If statistics (and marketing) are to be believed, most of us women are walking around wearing bras that do not fit us properly. Straps are digging into our shoulders; under-wires are compressing our ribs; our cups runneth over.
Last week, Mallory Ortberg, founder of the website The Toast, published a satirical account of her own bra-size epiphany, on the very day another author published an earnest one. Also that day, large-busted models made a rare appearance on Vogue.com, in a photo shoot by renowned photographer Cass Bird. In the feature, entitled “’Give me a D! Give me an F!’ Because Gorgeous Bras Come in All Shapes and Sizes,” photos were captioned with models’ quotes about well-fitting bras, and how difficult it is to find them.
This storyline isn’t new. (“Women of America,” Oprah declared, on her 2005 “Bra Revolution” episode, “you need to rise up and get a proper bra fitting.”) But today the movement has new fervor, with blogs such as Busts4Justice and Sweet Nothings reviewing the support, or lack thereof, provided by underpinnings and the companies that manufacture them.
Those companies are wise to pay attention. In 2013, lingerie sales were worth nearly $12 billion in the US alone. A spate of startups is out to “disrupt” what arguably is a broken system, and pick up the pieces—and profits.In 2013, lingerie sales were worth nearly $12 billion in the US alone.
Perhaps one of the shrewdest founders in the field is Michelle Lam, whose San Francisco-based online lingerie company, True&Co., draws on her professional experience in data science and investing at Bain Capital and the Boston Consulting Group, and also her personal experience in bra shopping.
True&Co. offers a Warby Parker-style “try before you buy” model and invites women to answer a series of questions about the bras they receive: Is the band too tight or too loose? The cup too small or too big? Is the lift too padded? Not padded enough? How about the color? Also…are you married?
“One third of the data points we gather have nothing to do with bras,” says Lam. “Women in a relationship are buying less red lacy underthings than women who are single.”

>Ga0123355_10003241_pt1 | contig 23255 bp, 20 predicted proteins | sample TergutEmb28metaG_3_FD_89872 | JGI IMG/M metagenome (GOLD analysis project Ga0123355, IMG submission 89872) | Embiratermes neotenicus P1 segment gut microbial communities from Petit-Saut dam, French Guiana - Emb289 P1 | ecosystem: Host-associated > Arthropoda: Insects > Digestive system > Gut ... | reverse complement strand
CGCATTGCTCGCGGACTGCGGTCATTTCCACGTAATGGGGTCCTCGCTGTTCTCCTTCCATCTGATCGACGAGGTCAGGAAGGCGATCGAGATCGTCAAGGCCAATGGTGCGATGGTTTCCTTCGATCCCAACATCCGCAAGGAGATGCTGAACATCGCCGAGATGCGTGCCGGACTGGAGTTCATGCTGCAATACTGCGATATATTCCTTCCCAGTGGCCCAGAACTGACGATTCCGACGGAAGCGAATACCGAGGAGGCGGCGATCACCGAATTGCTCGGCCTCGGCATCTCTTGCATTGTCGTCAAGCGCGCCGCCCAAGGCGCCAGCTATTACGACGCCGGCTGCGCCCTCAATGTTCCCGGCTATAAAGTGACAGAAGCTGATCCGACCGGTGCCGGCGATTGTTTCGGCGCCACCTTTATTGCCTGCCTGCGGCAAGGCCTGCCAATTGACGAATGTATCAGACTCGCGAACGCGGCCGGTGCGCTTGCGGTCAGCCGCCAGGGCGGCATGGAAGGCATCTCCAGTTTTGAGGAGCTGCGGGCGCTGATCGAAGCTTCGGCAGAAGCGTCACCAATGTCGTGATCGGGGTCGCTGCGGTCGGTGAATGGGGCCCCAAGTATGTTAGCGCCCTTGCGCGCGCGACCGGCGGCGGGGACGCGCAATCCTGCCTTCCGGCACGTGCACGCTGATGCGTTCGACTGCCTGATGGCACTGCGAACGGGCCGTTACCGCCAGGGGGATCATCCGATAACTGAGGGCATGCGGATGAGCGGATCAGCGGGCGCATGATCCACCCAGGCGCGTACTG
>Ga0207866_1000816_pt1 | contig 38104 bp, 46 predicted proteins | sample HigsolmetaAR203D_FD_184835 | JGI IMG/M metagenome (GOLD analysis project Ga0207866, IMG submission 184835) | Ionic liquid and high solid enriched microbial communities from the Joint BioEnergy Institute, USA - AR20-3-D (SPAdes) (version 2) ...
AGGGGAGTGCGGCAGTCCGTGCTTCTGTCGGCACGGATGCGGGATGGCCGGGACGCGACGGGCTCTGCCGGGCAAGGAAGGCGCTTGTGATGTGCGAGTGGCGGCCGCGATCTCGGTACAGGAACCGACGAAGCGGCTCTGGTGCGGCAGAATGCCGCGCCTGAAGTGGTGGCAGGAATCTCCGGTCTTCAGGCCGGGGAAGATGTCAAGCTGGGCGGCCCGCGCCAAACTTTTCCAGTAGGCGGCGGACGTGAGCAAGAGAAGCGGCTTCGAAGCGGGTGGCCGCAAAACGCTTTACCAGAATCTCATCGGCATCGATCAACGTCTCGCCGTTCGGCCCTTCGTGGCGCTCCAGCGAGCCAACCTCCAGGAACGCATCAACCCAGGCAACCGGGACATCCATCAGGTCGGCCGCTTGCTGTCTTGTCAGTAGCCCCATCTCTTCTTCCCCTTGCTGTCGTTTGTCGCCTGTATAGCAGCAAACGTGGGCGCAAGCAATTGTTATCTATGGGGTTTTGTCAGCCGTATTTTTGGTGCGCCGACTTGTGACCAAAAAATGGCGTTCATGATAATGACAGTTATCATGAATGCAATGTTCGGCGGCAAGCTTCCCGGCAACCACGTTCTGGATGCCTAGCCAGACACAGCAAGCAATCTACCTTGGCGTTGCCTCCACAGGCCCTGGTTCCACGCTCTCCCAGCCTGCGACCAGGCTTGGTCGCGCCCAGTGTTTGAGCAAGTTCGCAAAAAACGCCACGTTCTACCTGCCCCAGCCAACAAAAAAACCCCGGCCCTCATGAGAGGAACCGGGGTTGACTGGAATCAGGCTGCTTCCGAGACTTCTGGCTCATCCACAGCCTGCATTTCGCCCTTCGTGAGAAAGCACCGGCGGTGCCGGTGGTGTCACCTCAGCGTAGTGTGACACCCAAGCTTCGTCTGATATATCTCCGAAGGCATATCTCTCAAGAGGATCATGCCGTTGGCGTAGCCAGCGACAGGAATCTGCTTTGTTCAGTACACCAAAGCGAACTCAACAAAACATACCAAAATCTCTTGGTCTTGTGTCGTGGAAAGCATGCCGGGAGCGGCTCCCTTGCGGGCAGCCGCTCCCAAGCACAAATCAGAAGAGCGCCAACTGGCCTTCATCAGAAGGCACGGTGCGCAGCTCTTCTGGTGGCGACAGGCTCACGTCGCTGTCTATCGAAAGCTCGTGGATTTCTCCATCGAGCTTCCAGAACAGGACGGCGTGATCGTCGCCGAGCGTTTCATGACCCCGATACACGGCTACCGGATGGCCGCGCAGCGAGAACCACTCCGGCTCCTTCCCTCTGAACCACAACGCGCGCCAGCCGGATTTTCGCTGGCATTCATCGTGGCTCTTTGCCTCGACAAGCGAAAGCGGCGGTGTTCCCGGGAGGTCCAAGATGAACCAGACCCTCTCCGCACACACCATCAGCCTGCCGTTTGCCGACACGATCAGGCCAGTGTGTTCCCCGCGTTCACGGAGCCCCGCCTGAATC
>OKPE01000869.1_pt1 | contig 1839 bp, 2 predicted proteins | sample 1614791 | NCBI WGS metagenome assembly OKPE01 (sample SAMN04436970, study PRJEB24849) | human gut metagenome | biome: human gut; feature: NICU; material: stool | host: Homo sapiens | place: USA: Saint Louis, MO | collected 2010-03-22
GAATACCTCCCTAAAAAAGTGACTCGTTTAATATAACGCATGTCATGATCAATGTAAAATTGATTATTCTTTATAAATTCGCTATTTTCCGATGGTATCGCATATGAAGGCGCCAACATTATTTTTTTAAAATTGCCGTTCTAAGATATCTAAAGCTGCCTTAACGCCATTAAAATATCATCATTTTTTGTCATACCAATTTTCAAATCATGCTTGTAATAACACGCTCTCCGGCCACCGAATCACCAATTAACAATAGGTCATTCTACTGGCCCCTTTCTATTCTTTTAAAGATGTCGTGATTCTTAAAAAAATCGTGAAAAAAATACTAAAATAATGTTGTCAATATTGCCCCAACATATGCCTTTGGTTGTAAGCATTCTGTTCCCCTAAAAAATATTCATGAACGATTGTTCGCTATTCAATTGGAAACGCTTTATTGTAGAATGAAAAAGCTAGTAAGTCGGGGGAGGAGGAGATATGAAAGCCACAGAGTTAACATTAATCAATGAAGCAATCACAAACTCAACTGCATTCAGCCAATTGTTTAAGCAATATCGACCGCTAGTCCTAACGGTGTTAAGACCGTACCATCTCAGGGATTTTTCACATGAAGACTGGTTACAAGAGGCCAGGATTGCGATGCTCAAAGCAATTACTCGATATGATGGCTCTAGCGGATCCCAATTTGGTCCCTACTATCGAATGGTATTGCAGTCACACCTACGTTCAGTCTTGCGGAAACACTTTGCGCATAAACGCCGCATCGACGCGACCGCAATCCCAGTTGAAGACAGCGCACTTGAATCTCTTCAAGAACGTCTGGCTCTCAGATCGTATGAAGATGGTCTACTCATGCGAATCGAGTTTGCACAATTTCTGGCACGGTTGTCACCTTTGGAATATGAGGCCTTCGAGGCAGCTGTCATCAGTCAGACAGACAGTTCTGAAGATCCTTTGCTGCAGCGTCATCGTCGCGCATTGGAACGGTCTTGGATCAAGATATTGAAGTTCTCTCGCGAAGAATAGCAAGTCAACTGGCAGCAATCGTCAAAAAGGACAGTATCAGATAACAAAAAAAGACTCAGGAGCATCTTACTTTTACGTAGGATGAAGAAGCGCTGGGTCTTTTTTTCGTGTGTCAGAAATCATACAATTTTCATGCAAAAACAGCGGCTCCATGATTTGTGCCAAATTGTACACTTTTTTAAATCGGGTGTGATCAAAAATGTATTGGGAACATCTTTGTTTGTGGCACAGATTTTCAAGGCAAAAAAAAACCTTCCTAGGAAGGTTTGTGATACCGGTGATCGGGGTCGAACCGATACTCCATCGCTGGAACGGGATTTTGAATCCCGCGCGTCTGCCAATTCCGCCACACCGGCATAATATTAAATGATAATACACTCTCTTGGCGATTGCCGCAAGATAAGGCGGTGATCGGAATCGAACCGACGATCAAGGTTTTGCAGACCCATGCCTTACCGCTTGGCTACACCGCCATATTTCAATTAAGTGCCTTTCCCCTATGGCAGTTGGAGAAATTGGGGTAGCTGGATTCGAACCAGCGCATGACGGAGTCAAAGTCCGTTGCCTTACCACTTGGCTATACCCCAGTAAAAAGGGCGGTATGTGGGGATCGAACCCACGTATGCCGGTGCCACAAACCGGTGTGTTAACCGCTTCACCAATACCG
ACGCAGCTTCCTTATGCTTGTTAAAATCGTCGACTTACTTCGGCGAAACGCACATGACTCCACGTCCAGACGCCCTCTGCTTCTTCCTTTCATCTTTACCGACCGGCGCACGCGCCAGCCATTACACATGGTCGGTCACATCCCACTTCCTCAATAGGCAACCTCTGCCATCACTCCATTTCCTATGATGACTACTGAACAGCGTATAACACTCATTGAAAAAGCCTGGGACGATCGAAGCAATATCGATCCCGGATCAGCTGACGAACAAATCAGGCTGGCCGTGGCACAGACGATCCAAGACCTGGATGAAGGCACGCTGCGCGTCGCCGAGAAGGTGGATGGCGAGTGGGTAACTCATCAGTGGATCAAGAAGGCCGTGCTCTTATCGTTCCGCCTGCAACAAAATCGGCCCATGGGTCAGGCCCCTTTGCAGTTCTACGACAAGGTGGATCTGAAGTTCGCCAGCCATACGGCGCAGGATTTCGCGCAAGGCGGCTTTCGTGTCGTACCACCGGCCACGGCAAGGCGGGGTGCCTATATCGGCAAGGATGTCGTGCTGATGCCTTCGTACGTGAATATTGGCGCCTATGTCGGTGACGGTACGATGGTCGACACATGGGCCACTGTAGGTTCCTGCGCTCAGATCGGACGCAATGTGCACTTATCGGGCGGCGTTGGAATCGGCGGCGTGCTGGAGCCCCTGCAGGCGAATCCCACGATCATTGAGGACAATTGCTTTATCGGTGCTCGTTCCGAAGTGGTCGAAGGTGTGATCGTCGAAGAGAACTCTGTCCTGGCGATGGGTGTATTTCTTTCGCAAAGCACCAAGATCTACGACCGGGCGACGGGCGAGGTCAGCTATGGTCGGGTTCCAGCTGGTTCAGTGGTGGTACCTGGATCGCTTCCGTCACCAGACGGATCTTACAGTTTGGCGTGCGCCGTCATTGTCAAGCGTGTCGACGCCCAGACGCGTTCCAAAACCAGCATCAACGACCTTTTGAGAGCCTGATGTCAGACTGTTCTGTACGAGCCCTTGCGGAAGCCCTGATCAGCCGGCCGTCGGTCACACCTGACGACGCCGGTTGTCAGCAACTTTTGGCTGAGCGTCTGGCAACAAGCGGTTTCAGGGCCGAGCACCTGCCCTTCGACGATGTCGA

Since True&Co.’s 2012 launch, more than 1 million women have taken the site’s “fit quiz.” The results place each woman into a color on the company’s proprietary fit spectrum, based on the shape and size of her breasts.
If you’ve never considered whether your breasts are rounder on the top, bottom, or sides, this would be the time. Once you’ve taken the quiz and been assigned a color—“sapphire,” for example, indicates a shape that’s shallow and bottom-heavy—an algorithm recommends an assortment of bras.
In October 2013, the algorithm started to serve up not only popular brands such as Calvin Klein and Natori, but also True&Co.’s own private-label collections. Within a few months of True&Co.’s launching its second collection, Uniform, in June, revenue from the private label accounted for 20% of sales. Lam predicts it will be 40% by the end of the year.“Nips are probably not great in a coed board meeting situation—in the American landscape anyway.”—Michelle Lam
True&Co. says the recommendation algorithm is brand-agnostic, but what potentially separates the brand’s own bras from, say, Calvin Klein’s, are designs that benefit from data and feedback the company receives from customers. And more bras sold means more data gathered: True&Co. reports that 7 million points of “boob data” have grown to 22 million within the last three months alone.